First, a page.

household workers) if this test is met using the preceding calendar
1. Wages of $1,500 or more were paid in any calendar quarter
2. One or more employees were employed for at least some
part of a day in any 20 or more different calendar weeks
Domestic employers test. Employers
of domestic employees must pay state and federal unemployment taxes
if they pay cash wages to household workers totaling $1,000 or more
in any calendar quarter of the current or preceding year. A household
worker is an employee who performs domestic services in a private
home, such as babysitters, caretakers, cleaning people, drivers, nannies,
health aides, yard workers, and private nurses. (See IRS Publication
15 for more information.)
Agricultural employers test. Employers
must pay federal unemployment taxes if (1) they pay cash wages to
employees of $20,000 or more in any calendar quarter, or (2) in each
of 20 different calendar weeks in the current or preceding calendar
year there was at least 1 day in which they had 10 or more employees
performing service in agricultural labor. The 20 weeks neither have
to be consecutive weeks, nor must they be the same 10 employees, nor
must all employees be working at the same time of the day.
Computing FUTA tax. The FUTA tax
rate is 6.0 percent. The tax applies to the first $7,000 employers
pay to each employee as wages during the year. The $7,000 is the federal
wage base. An employer's state wage base may be different. Generally,
an employer can take a credit against the FUTA tax for amounts paid
into state unemployment funds. The credit may be as much as 5.4 percent
of FUTA taxable wages. If an employer is entitled to the maximum 5.4
percent credit, the FUTA tax rate after credit is 0.6 percent.
Depositing FUTA tax. For deposit
purposes, employers should figure FUTA tax quarterly. Employers can
determine their FUTA tax liability by multiplying the amount of taxable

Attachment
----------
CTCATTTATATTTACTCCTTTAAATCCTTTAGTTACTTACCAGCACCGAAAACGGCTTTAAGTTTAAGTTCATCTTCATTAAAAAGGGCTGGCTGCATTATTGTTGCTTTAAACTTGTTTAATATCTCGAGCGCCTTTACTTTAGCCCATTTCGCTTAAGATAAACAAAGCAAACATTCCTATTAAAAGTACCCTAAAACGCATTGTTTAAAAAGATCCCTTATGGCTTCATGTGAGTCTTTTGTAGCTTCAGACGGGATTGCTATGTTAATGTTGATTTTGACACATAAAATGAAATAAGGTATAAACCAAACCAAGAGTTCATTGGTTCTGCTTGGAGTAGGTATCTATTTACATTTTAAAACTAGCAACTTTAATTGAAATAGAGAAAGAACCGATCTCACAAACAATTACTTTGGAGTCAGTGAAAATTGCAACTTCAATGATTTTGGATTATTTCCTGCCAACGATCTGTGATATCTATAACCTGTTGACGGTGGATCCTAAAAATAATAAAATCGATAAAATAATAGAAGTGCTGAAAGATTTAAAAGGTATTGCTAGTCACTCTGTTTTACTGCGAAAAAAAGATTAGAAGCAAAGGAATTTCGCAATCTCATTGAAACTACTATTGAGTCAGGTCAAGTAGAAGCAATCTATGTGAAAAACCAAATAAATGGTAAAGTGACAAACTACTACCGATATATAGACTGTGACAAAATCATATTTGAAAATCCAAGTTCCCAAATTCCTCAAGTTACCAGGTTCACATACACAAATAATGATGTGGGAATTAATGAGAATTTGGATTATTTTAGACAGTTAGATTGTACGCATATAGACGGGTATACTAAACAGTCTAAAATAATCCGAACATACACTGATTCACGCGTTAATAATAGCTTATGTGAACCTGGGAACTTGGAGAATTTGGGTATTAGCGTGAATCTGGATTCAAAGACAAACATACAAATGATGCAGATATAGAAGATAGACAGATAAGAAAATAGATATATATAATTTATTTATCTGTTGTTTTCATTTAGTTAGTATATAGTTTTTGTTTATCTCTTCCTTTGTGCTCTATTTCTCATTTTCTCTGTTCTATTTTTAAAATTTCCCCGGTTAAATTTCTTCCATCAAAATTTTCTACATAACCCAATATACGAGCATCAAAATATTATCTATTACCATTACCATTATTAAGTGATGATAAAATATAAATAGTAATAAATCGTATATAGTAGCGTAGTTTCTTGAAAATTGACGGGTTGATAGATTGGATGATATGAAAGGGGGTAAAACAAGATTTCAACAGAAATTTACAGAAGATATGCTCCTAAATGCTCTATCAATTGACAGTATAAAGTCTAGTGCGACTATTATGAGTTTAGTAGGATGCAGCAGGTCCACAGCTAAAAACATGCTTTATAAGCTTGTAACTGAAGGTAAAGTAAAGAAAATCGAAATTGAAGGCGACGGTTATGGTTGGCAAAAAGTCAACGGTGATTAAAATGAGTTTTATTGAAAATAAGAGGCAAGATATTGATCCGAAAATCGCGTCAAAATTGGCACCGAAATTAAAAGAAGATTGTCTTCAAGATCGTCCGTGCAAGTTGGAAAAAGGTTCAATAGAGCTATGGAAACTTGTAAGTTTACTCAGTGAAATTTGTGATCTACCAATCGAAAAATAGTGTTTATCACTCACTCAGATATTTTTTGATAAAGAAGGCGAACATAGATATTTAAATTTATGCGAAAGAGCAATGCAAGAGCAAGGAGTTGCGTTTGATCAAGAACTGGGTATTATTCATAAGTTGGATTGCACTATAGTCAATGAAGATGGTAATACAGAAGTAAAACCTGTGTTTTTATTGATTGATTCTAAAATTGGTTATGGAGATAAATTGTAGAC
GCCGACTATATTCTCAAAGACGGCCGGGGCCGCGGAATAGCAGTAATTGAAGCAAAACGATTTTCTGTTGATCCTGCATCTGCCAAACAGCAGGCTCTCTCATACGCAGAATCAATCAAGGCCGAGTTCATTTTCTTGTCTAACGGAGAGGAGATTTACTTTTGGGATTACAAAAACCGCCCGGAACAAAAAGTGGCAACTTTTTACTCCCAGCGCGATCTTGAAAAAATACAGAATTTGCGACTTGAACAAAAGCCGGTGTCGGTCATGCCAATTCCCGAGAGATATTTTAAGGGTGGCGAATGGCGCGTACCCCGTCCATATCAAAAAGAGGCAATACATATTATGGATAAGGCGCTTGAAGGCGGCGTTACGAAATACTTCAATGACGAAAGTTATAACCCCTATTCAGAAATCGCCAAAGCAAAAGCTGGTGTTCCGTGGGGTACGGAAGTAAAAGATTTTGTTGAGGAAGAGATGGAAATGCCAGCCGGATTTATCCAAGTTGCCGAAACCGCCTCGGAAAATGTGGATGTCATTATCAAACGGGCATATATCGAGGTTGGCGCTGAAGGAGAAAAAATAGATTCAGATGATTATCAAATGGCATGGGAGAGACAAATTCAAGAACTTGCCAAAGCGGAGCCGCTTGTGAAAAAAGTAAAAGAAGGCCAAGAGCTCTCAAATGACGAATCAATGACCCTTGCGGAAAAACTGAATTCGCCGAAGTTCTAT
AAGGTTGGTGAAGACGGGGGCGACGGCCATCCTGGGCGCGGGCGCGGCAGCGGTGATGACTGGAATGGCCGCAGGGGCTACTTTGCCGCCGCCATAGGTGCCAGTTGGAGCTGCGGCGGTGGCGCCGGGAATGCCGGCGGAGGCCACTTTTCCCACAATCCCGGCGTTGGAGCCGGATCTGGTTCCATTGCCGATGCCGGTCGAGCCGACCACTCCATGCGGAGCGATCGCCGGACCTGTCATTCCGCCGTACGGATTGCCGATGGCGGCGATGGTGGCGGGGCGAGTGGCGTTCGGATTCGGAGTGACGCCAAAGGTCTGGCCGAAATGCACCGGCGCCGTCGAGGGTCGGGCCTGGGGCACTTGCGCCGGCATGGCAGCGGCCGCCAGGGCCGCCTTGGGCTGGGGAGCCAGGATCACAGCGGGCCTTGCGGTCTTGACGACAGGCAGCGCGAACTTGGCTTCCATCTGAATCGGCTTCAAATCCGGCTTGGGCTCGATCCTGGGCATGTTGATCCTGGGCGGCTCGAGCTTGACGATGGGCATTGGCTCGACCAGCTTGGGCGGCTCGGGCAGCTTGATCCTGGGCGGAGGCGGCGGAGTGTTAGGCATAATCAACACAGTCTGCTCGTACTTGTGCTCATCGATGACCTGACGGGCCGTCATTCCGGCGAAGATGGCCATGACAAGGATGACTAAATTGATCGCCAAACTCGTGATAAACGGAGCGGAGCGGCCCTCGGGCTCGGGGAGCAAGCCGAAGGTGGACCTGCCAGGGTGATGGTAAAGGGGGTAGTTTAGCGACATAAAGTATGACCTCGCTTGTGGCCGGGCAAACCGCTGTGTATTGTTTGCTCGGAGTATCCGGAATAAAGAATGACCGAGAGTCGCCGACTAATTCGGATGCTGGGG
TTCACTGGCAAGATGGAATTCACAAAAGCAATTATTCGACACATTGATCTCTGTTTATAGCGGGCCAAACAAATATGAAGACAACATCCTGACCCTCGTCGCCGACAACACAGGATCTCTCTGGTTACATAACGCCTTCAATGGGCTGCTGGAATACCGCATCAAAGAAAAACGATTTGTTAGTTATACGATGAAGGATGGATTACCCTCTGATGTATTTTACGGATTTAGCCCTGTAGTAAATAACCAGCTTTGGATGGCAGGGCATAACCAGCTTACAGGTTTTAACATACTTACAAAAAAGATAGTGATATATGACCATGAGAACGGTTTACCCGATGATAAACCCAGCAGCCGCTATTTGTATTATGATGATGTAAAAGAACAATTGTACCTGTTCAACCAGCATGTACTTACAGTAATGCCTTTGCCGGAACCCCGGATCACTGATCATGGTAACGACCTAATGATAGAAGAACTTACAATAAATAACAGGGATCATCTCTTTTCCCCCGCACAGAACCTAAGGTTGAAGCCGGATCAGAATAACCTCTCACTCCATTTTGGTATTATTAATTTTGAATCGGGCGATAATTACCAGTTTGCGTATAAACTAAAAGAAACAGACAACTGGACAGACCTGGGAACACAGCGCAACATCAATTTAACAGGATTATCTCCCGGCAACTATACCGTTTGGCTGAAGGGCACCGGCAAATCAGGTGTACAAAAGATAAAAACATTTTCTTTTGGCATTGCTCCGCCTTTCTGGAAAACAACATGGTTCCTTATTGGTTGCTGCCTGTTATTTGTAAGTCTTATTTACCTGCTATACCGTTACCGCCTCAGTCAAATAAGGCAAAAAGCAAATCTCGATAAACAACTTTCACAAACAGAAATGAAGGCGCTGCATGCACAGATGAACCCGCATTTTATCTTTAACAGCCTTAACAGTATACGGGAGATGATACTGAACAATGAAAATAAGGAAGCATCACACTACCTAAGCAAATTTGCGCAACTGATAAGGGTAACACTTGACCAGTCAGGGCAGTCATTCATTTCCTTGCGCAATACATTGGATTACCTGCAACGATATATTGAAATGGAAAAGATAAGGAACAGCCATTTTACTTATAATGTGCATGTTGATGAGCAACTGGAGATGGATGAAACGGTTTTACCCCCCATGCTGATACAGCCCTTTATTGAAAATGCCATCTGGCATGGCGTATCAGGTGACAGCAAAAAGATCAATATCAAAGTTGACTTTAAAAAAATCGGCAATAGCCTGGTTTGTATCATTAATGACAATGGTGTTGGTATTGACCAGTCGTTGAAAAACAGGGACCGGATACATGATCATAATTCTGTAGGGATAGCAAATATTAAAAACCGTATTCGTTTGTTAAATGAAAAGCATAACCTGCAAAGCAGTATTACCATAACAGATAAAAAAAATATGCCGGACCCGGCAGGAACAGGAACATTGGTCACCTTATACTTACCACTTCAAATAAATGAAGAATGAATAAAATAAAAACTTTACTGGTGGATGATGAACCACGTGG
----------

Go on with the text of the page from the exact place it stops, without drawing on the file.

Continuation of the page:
wages paid during the quarter by 0.6 percent. Employers should stop
depositing FUTA tax on an employee's wages when he or she reaches
$7,000 in taxable wages for the calendar year.
If an employer's FUTA tax liability for any calendar
quarter is $500 or less, the employer does not have to deposit the
tax. Instead, the employer may carry it forward and add it to the
liability figured in the next quarter to see if it must make a deposit.
If the employer's FUTA tax liability for any calendar quarter is over
$500 (including any FUTA tax carried forward from an earlier quarter),
the employer must deposit the tax by electronic funds transfer.
Employers must deposit
the FUTA tax by the last day of the first month that follows the end
of the quarter. If the due date for making the deposit falls on a
Saturday, Sunday, or legal holiday, employers may make the deposit
on the next business day. If the employer's liability for the fourth
quarter (plus any undeposited amount from any earlier quarter) is
over $500, the employer should deposit the entire amount by the due
date of Form 940. If it is $500 or less, the employer can make a deposit,
pay the tax with a credit or debit card, or pay the tax with the Form
940 by January 31. If the employer files Form 940 electronically,
the employer can e-file and e-pay (electronic funds withdrawal (EFW)).